In his story “An Outpost of Progress” – a prototype for the novella Heart of Darkness – Joseph Conrad writes of his colonialist protagonists that they were “two perfectly insignificant and incapable individuals, whose existence is only rendered possible through the high organisation of civilised crowds”. This perspective on the crowd is alien to us; we are perfectly prepared to believe that the crowd “dehumanises”; that when we find ourselves in a stampeding herd of crazed people, we ourselves may lose our reason and thereby our very individuality. What we find it harder to accept is that we may be who we are at all solely by virtue of the crowd. Conrad continues: “Few men realise that their life, the very essence of their character, their capabilities and their audacities, are only the expression of their belief in the safety of their surroundings.”
So safe are those surroundings – for the average New Statesman reader, at least – that we forget all about the way our being is shaped socially, and start bellyaching about our fellows; as if it is they who constitute “the crowd”, with its weird panics, fads and delusions, while we mysteriously arrogate to ourselves the most exalted freedom of the will. I am always on the lookout for evidence of swarming behaviour in Homo sapiens, and I find it most tellingly in the epiphenomena that result from collective behaviours it is quite impossible for us to change.
Take the BlueMotion Volkswagen Golf. I drive one of these from time to time because the car club I belong to uses them. They’re perfectly sound examples of German engineering, but for some daft reason every time you come to a halt – at a traffic light, say – and disengage the clutch, the engine cuts out. Then when amber glows and you re-engage, the engine snorts back to life. Madness! Yes, yes, I know the thinking that informs such technologies (we’re going to use them to avert global warming); but even a few seconds pondering the matter leads to the conclusion: this can’t possibly work. Humanity burgeoned precisely because of its interaction with technology, but progress – inasmuch as it’s occurred at all – has never been a function of central planning, but rather a piecemeal series of fixes.
And that’s what BlueMotion is: a way of making vaguely “environmental” types with large chunks of disposable cash feel better about themselves – because any reduction in CO2 emissions the technology affords will be cancelled out many times over if they take a single plane flight. The melioristic view about global warming, advanced in the Stern report and now given a new lease of life by Naomi Klein (World’s Most Earnest Person), is that we can fix it by being better, kinder, more co-operative and cleverer people. Easy-peasy, eh? Yet if we listen to Conrad, who we are is solely a function of who everyone else is: “The courage, the composure, the confidence; the emotions and principles; every great and every insignificant thought belongs not to the individual but to the crowd . . .”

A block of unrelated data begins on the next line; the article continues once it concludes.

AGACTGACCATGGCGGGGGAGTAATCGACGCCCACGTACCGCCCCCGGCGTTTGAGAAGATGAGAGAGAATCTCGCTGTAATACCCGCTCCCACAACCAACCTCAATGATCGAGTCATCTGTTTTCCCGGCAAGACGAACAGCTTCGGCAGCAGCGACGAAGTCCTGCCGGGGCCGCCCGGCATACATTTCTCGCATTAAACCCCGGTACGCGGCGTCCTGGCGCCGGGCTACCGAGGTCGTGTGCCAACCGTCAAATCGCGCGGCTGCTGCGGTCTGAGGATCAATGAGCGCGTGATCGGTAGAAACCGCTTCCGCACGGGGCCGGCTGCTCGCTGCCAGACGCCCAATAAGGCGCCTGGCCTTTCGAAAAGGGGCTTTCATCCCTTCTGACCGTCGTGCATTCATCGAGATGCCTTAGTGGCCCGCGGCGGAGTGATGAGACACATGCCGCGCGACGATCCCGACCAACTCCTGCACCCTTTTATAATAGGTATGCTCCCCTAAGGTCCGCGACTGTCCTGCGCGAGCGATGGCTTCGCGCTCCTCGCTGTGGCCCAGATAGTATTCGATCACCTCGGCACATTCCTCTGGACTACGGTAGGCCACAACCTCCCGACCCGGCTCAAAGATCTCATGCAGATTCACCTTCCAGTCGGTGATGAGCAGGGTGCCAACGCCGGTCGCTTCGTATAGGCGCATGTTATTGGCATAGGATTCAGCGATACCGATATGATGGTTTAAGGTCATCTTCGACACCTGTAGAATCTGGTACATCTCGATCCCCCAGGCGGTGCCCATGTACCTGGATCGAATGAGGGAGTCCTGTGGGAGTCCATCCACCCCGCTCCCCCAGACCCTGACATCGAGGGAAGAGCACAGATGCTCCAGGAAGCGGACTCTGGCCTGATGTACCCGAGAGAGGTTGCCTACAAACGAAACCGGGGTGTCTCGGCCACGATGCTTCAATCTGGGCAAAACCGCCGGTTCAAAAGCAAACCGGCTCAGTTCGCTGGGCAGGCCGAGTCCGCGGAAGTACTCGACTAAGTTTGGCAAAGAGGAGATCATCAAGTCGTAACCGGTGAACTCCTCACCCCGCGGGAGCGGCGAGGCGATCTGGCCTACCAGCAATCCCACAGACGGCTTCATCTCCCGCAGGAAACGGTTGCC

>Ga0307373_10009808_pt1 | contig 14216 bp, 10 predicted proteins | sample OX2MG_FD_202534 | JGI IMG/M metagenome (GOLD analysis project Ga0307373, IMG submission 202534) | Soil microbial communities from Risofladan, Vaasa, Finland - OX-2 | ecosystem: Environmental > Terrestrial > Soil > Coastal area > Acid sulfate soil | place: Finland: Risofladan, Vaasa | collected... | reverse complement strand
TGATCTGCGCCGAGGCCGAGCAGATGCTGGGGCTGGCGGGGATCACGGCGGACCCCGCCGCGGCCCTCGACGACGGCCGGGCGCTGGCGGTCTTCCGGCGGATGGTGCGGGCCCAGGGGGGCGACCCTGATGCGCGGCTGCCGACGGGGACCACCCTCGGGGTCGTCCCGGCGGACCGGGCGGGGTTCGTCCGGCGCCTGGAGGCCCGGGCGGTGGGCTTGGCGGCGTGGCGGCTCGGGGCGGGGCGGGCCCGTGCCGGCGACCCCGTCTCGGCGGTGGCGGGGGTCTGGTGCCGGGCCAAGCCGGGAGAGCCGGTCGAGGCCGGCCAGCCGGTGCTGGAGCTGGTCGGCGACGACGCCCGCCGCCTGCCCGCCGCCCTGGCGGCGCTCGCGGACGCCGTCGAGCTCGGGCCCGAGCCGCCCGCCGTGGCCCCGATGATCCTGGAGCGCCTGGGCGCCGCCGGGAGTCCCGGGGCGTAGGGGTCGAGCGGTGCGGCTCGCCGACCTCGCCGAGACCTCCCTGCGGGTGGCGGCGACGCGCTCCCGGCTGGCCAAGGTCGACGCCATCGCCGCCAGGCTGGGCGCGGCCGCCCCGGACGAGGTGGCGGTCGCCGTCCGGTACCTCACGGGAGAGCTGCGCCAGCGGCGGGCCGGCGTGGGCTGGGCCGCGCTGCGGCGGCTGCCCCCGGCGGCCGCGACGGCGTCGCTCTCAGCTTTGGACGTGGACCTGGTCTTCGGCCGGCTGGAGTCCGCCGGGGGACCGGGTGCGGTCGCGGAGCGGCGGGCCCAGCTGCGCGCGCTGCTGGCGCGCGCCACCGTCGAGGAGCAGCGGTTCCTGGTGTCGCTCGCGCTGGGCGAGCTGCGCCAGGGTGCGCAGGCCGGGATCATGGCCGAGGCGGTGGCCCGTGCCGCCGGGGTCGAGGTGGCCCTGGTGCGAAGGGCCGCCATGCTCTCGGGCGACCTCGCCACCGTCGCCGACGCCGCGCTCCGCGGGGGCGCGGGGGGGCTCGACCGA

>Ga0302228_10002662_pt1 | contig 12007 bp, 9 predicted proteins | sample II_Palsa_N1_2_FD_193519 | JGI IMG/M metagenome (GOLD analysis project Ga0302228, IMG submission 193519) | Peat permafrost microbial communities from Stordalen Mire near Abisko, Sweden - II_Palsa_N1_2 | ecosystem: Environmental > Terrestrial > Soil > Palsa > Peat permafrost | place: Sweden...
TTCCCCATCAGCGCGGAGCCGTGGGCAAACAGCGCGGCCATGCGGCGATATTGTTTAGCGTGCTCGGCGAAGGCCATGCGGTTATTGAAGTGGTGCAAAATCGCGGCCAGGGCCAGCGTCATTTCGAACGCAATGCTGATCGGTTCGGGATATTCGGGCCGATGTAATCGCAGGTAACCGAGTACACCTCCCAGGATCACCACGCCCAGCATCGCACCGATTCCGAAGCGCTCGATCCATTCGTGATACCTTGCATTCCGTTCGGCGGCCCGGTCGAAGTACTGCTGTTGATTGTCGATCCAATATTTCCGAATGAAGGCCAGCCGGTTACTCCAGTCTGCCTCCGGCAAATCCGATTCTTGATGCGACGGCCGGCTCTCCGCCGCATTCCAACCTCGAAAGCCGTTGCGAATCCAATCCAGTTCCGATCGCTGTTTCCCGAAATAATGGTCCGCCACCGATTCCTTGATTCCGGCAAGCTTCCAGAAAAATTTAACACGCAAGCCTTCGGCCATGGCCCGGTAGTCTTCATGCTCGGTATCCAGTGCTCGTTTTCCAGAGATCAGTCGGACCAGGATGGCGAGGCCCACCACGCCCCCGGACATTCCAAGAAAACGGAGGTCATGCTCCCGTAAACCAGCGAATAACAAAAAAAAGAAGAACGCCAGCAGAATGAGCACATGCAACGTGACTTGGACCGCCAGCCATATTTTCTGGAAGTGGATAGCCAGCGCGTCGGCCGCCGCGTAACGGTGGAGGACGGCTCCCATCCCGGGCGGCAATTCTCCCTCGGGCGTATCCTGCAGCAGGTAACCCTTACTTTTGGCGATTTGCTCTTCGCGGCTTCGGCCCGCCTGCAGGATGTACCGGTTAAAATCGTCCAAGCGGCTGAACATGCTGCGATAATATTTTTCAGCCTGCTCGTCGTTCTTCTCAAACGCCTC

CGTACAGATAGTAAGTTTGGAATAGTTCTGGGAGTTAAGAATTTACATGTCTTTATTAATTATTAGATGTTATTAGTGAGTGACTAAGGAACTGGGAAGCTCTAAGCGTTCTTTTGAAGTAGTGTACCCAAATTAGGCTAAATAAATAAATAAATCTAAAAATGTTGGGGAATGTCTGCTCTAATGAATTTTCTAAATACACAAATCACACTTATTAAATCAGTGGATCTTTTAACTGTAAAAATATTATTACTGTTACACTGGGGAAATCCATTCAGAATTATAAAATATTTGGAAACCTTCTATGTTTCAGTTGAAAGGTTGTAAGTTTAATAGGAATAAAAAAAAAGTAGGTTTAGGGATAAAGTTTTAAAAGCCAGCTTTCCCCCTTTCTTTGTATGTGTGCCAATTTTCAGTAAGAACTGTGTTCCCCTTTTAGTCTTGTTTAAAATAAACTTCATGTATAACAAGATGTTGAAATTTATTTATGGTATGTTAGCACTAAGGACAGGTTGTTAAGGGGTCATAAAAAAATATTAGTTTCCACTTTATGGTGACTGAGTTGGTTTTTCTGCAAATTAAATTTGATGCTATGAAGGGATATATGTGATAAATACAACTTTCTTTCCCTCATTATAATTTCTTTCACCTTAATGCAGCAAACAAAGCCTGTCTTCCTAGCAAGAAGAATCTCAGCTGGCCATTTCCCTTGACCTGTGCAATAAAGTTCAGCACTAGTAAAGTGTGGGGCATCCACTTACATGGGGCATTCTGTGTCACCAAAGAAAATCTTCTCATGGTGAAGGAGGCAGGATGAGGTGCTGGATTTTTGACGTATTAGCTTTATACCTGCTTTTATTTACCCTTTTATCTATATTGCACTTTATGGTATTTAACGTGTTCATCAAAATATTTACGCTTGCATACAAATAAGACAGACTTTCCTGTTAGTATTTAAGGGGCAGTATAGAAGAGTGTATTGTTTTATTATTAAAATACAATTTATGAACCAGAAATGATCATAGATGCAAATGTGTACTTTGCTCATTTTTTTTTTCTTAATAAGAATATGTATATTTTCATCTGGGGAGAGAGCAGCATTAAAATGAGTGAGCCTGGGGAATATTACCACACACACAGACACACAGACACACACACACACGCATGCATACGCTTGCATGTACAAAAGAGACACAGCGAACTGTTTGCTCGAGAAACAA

Note well: “every great and every insignificant thought”. So, even if we all have the thought: “Wouldn’t it be great if we all worked together to lessen inequality, curtail consumption, and so at least palliate the fervid atmosphere,” as night follows day this is obviated by the insignificant thought: “Wouldn’t it be great to fly to Faliraki”, or, “I bet a 56-inch ultra-high-definition TV would look great in that corner.” We like to envision society as an orchestra; individual players may fluff the occasional note or phrase but the overall coherence of the band mitigates this, and so the piece being played still sounds harmonious. However, Conrad was perfectly clear about the nature of our crowd mentality: “[It] believes blindly in the irresistible force of its institutions and its morals, in the power of the police and of its opinion.”
This isn’t a subtle, supple, self-aware and self-correcting orchestra at all – rather, it reminds me of the Portsmouth Sinfonia, an experimental musical group set up by the composer Gavin Bryars in the 1970s. The only requirement for joining the Sinfonia was that you couldn’t play your instrument. The results were great chuntering and yawping versions of popular classics; nevertheless, from the squalls of sound the alert listener would still piece together the traduced melody of Thus Spake Zarathustra, or “The Blue Danube”. The Sinfonia were so successful that their single “Classical Muddly” reached the Top 40 in 1981. How can we account for this lunacy if not by evoking the blind faith in institutions of which Conrad wrote?
We believe so blindly that when a group of people in evening dress sit down in a concert hall and begin to play they will produce music, that we are prepared to ignore the racket; and, by the same token, we believe so blindly in our own ineffable individuality that we neglect to notice how beautifully articulated our stereotypies are: we saw away at the same old tunes – reason, progress, the good, the beautiful and the true – quite convinced that it’s our arm willing the bowing. Yet if we allowed ourselves even an infinitesimal fermata, we would be assailed by the cacophonous crowd of automata surrounding us. This is the “high organisation” that renders our very existence possible – not the music of the spheres, but a caterwauling classical muddly.